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Every island in Thailand I go to seems to be better than the last. After traipsing my way through jampacked Phuket and Koh Phi Phi, we took the 4 hour bus journey across Thailand’s southern mainland to the isolated piece of paradise that is Koh Tao. An hour and a half from the mainland port of Chumphon via the Lomprayah high-speed ferry, and an hour and a half from neighboring Koh Pha Nang, Koh Tao is seemingly content to sit in the middle of nowhere. Definitely my favorite Thai island thus far. The beaches are gorgeous and not overcrowded, the waters are clean and calm, the west facing beaches have picture-perfect sunsets seemingly on cue, and it actually has that true island feel that is missing from some of the more fast-paced islands. Simply put, I could easily disappear to Koh Tao (as many do).
Literally meaning “Turtle Island” in Thai, the island is now shockingly devoid of any turtles. That doesn’t mean that the waters and offshore pinnacles aren’t teeming with other forms of marine life, however. The diving here is phenomenal, and even though technically we had entered the monsoon season for this part of the country, the skies were clear our entire visit and the visibility when diving was outstanding. Amongst many other species of soft corals, reef fish, and sharks, the island is notorious for every diver’s facorite species, the whale shark. Per usual, all of the whale shark’s heard that I was coming and decided to stay hidden for the day, and I am still left with an unchecked box in the whale shark department, which is pretty pathetic. Not surprisingly, the same group of divers the day before saw three. We still got to check out some other cool stuff we don’t have back home though, including blue spotted stingrays, enormous triggerfish over 3 ft. long, and a school of 200+ barracuda.
Like seemingly every other diver in Koh Tao we took out to the water with Ban’s Diving, a dive company who, in conjunction with their resort, has got the entire dive and traveling backpacker scene completely locked up. Supposedly one of the largest dive operations in the world, Ban’s has it all figured out. If you dive with them you get to stay at their luxury resort for a fraction of the cost, which draws in all of the backpacker’s who normally couldn’t afford such a place. If you take a certification course your lodging is free. When you’re done diving, it’s all too convenient to simply eat at the Fishbowl restaurant and bar, which not surprisingly, is owned and operated by Ban’s. Need to us the internet? Ban’s owns the internet cafe. Need some groceries? Check out the store, which also is under the Ban’s umbrella. Here’s the thing though: Everything they do is so incredibly good, and at the same prices you’d find anywhere else. Their ingredients are fresh, they sell nutritional food at the store, the internet actually works, the rooms are clean, the grounds are immaculate, and while it grinds on a traveler’s ethos to support such a gargantuan pre-packaged establishment, having a place that actually has everything you’re looking for and at such a good price is too tempting to pass up.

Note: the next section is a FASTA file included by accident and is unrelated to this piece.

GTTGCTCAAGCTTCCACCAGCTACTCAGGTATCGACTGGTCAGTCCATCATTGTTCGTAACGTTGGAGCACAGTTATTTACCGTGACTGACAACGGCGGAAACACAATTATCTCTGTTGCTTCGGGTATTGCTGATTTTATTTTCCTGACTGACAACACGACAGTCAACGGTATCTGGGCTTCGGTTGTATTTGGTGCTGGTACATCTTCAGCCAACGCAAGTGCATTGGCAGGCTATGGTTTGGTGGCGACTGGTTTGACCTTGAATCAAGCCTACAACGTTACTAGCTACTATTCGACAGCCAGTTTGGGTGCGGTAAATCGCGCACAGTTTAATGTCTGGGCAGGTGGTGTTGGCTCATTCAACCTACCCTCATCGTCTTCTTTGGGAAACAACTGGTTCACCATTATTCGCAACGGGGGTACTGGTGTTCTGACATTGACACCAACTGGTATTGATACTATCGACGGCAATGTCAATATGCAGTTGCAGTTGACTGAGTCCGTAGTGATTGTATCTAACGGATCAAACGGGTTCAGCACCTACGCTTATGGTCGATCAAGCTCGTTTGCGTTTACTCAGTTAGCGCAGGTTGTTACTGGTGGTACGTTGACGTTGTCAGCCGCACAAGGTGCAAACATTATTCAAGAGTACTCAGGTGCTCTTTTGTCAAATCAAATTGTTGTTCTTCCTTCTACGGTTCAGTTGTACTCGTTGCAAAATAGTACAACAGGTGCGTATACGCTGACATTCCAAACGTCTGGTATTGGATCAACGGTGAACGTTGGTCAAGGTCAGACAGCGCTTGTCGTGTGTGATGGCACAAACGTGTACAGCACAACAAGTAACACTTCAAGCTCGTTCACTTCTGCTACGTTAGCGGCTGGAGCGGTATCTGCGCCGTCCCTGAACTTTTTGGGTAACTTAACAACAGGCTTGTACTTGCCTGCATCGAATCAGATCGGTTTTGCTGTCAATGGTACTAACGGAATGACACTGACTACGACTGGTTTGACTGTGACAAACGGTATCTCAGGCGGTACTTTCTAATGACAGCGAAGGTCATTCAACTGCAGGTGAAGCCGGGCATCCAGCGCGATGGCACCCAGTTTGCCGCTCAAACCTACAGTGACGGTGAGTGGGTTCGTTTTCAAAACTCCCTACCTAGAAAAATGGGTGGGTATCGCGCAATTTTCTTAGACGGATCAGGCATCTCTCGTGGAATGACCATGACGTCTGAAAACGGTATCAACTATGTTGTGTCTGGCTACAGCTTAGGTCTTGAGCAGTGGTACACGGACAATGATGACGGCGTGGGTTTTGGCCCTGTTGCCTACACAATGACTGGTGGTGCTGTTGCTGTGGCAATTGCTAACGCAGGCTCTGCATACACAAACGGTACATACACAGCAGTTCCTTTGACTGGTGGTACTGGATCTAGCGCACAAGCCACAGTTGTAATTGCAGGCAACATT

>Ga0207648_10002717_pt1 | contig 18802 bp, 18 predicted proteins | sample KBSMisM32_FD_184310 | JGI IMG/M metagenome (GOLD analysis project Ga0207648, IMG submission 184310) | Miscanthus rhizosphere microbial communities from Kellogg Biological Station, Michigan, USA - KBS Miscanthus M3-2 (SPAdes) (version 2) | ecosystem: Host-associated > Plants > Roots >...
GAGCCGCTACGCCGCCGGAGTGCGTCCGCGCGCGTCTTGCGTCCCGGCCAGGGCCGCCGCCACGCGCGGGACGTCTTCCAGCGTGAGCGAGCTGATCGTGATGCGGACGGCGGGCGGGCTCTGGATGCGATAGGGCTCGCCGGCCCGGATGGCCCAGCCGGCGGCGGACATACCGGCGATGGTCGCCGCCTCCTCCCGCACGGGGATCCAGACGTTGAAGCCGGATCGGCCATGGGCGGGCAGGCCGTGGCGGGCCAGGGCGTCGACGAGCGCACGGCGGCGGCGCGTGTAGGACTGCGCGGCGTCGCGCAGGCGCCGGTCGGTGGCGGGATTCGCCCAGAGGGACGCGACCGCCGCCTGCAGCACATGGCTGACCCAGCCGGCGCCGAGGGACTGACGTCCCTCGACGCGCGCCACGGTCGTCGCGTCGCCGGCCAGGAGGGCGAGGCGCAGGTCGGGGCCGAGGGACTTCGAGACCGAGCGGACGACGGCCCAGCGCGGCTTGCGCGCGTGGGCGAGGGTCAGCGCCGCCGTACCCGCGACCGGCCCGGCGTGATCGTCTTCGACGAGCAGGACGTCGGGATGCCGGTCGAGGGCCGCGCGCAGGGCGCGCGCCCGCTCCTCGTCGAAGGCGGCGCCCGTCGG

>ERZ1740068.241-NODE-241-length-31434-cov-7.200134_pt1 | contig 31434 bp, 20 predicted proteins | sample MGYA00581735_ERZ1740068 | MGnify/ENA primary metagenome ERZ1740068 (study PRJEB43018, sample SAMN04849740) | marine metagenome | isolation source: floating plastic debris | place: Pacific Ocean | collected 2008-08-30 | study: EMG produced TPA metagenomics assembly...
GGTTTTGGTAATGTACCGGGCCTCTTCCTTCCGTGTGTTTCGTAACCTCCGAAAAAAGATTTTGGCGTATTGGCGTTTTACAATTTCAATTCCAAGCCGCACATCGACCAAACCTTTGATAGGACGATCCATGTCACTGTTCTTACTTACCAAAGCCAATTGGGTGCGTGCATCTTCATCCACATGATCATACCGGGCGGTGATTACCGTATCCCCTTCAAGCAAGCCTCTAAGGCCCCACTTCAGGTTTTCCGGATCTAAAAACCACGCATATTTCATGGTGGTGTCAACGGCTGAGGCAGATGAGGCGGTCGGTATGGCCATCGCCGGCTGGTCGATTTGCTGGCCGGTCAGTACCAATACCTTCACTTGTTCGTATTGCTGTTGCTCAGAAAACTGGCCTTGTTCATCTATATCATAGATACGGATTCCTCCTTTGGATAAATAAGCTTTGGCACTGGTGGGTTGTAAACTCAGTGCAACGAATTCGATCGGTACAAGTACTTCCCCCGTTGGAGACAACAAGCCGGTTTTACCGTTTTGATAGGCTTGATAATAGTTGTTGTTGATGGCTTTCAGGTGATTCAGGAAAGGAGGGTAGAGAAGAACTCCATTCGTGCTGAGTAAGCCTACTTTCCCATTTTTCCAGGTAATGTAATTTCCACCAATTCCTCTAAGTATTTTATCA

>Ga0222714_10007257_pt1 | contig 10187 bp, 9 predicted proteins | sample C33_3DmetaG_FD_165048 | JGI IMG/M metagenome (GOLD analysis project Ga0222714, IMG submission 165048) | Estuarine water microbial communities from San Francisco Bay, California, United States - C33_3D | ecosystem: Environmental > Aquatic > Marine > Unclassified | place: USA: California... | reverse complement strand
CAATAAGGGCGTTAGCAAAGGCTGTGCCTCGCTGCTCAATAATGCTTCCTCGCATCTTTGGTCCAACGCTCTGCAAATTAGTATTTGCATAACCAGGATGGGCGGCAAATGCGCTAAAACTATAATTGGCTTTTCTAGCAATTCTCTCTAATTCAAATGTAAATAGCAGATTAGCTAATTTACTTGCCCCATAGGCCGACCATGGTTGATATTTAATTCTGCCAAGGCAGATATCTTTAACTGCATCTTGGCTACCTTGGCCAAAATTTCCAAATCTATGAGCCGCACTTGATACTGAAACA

While the diving center and pier area is centered around Hat Sai Ree beach, the island actually offers remote, laidback accommodation and diving on all sides of the island. While the roads running along the west side of the island are nicely paved, getting anywhere on the island’s north or east side means climbing the mountainous terrain over pretty rough offroad tracks. Once you get there though, the simplicity and views alone are worth the bumpy ride. Just don’t expect to run into town for milk. We rented mopeds one day (around $6 for the whole day) and were able to explore a fair amount of the island. While Hat Sai Ree is definitely the epicenter of all the action, don’t let yourself get stuck there as the rest of the island is well worth a visit (and it’s cheaper too).
One night in town we were fortunate to catch the opening night of the Loy Krathong Festival, which is a Buddhist festival that spans two days during the 12th full moon of the lunar year. Designed as a tribute to the Buddhist goddess of water, krathong are floats made from banana leaves and banana bark that are sent down riverways to represent washing away ill fortunes. Occassionally, the krathong are sent into the air on homemade candlelit hot air balloons. This year’s festival took place at the local elementary school and was a joint festival and fundraiser. Aside from the food stalls and entertainment stage, everyone’s favorite moment was the performances by the youngest children aged 2-4 as they took to the stage for the proud parents and onlookers. The organizers were smart: if you want to get donations, send the cute little kids on stage to dance. I think they got something out of everyone in the crowd.
Finally, just before leaving the island we spent a pretty wild Halloween on the beach at the AC bar in town. Looking for a cheap costume, I simply took a laundry bucket from our hotel, tied it around my waist, taped some straws together, and called myself one of the infamous buckets that are so popular with the backpacker crowd (a bottle of rum/vodka, some red bull, and a soda all in a little miniature personal bucket). So basically I spent Halloween watching Thai firedancers while dressed as a bucket. Pretty standard, really.